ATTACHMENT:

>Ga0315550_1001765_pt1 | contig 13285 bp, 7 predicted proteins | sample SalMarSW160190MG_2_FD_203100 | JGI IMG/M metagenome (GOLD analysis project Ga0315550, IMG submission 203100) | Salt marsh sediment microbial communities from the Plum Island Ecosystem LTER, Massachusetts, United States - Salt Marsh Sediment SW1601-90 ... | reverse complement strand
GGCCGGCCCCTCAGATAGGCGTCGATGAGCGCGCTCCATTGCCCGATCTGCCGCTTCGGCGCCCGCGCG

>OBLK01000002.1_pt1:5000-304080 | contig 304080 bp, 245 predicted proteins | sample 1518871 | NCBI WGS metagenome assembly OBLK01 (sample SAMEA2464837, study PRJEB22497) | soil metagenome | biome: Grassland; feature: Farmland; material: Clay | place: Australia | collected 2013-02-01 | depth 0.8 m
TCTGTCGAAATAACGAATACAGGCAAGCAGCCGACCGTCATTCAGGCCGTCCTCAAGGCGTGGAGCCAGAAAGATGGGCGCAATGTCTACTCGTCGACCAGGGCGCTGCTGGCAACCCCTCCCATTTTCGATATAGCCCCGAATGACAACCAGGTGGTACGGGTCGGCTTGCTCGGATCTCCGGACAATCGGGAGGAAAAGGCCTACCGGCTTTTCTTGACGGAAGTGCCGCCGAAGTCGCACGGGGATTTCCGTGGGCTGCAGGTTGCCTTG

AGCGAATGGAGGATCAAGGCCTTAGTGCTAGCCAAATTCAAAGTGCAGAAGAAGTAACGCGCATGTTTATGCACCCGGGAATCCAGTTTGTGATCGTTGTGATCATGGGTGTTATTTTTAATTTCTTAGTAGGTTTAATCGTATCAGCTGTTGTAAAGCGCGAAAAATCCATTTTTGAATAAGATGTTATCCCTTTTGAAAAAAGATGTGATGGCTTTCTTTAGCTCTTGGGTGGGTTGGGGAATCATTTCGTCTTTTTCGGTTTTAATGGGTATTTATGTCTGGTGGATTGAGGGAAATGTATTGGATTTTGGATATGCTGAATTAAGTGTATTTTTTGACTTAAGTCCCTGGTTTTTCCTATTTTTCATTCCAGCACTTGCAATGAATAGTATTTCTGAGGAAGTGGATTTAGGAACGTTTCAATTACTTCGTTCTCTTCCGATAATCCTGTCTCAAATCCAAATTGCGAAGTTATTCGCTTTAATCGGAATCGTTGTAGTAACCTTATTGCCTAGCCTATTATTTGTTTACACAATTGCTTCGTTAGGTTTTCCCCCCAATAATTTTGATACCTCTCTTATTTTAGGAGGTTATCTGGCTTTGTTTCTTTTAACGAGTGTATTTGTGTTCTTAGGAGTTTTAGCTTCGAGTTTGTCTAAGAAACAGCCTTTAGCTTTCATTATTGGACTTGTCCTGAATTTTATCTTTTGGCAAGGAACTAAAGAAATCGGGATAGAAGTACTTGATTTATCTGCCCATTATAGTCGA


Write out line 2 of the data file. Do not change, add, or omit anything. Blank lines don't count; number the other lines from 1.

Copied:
GGCCGGCCCCTCAGATAGGCGTCGATGAGCGCGCTCCATTGCCCGATCTGCCGCTTCGGCGCCCGCGCG